What to Look for in a Diaper Rash Cream

Diaper rash, though common and highly treatable, is always a cause for concern when your typically-happy tot is in extreme discomfort. We asked experts to share some of the most important criteria to inform your shopping decisions: Here are their pro tips for what to look for in the best diaper cream.

Thick formulations

Keeping the skin barrier in mind, a thicker product lends itself to a better seal between the skin and moisture from pee and poop in the diaper. The American Academy of Dermatology (AAD) recommends applying a thick layer of cream or ointment on baby’s affected area(s)—as if you’re frosting a cake. “For babies with frequent diaper rashes, thicker is better, and zinc-based preparations and ointments are going to provide the best barrier protection,” advises Craiglow. Thicker formulations also usually stay on better, which is important when you want to keep that skin barrier intact.

As few ‘extras’ as possible.

Sometimes, less-is-more—with regard to the ingredient load, that is. Products with zinc-oxide and petrolatum as active ingredients get thumbs up across the board, but beyond that, the ingredient list should be lean and mean. Craiglow says that “creams with long lists of ingredients, fragrance and botanicals should be avoided, as these can cause more irritation.” And Boucher shares the sentiment, explaining that extra ingredients designed to improve the smell of a soiled diaper (or make poop less likely to stick on baby’s butt) can exacerbate irritation to baby’s skin.

Directing additional irritants away from an infant or toddler’s sensitive skin is paramount, since even the diapers themselves can trigger allergic reactions. “Natural” and “organic” are certainly good buzzwords to keep on your radar, but Craiglow notes that even plant-derived additives can pose risks to babies with sensitive skin. Veronica Rutt, DO, a board-certified dermatologist, adds that she cautions against using products with essential oils and botanicals, as they can aggravate a broken skin barrier and cause allergic contact dermatitis. That said, it’s fine to use them as long as baby doesn’t have an active rash.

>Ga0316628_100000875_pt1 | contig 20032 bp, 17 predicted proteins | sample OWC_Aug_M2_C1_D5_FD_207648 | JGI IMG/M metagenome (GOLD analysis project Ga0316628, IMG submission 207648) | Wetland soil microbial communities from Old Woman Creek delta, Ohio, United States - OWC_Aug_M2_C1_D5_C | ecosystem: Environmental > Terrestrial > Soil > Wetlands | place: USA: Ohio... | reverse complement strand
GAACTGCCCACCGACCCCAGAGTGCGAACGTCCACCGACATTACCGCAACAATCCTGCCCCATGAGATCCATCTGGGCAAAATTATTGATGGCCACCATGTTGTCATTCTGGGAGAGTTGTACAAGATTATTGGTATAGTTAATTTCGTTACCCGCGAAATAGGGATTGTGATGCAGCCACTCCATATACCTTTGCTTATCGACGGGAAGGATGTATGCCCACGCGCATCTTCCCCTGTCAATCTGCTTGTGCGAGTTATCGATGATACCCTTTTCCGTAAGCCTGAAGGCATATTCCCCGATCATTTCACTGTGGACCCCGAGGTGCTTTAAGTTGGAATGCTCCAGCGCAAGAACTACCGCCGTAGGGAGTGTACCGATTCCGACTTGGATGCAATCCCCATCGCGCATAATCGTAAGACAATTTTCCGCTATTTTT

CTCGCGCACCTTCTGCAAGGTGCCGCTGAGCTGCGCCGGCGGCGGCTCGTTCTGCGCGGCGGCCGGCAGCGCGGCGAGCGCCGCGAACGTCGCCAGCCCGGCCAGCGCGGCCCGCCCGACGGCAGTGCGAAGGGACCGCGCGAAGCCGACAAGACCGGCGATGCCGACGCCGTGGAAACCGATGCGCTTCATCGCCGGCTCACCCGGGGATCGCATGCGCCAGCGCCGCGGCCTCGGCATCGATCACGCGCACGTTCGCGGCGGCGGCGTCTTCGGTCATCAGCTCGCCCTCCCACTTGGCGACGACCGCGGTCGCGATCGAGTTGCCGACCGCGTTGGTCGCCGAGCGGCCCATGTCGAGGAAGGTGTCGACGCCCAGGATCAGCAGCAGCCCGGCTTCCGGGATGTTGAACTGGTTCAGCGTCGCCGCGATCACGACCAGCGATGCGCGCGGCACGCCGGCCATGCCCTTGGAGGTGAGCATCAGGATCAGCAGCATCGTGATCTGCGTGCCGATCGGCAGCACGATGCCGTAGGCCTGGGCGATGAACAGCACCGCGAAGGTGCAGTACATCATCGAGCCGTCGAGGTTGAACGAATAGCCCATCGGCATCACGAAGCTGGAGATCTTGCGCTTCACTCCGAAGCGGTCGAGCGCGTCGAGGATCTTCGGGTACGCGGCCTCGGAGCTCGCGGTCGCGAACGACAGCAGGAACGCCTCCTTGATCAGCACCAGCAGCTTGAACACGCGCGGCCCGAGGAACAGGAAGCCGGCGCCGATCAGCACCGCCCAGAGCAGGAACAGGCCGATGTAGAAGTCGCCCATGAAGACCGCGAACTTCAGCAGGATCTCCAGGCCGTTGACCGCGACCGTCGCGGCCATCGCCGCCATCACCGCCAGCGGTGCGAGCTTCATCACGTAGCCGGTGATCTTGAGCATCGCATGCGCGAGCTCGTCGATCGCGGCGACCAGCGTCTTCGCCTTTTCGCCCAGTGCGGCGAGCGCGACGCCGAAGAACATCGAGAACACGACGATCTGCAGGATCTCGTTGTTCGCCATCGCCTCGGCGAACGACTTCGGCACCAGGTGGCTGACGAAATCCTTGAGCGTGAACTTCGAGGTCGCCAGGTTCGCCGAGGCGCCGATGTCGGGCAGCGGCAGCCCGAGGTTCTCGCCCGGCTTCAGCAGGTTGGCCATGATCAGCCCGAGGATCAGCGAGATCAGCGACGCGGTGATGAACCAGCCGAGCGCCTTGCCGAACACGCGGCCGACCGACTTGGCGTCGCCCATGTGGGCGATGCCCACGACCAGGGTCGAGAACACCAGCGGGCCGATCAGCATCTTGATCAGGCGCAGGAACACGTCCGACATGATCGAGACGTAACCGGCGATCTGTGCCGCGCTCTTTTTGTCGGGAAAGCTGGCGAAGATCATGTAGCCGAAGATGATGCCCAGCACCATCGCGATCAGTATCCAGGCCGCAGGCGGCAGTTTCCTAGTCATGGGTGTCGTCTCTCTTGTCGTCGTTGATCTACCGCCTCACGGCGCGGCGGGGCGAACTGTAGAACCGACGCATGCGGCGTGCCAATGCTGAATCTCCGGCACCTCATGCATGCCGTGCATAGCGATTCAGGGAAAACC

Finally, look for diaper rash products that are hypoallergenic and free of fragrance, parabens, phthalates and sulfates

Hygienic containers and applicators.

Diaper rash creams, pastes and ointments usually come in tubes or jars. Both are easy to use, and jars are commonly less expensive overall (you get more bang for your buck!), but they may also pose contamination risks. Wash your hands before each diaper change, and avoid double dipping, so you don’t introduce bacteria into the container, advises Craiglow.

About the writer:
A former commerce editor for Woman’s World and First for Women, Elizabeth Nelson has tested, reviewed and written about products ranging from e-bikes and adjustable beds to swimsuits and skincare products. She has two college-aged daughters and has changed hundreds of diapers over the years.


Britt Craiglow, MD, is double board-certified in both dermatology and pediatric dermatology. She authored over 60 publications, and is regularly invited to speak at national and international conferences. She received her medical degree from the Yale School of Medicine.

Phil Boucher, MD, is a pediatrician at Frontier Pediatric Care in Lincoln, Nebraska. He’s also a father of six.

Veronica Rutt, DO, is a board-certified dermatologist and Fellowship Trained Mohs Surgeon. She specializes in surgical, medical, and cosmetic Dermatology. She earned her medical degree at the Philadelphia College of Osteopathic Medicine.

Mayo Clinic, Diaper rash, February 2024

American Academy of Dermatology Association, How To Treat Diaper Rash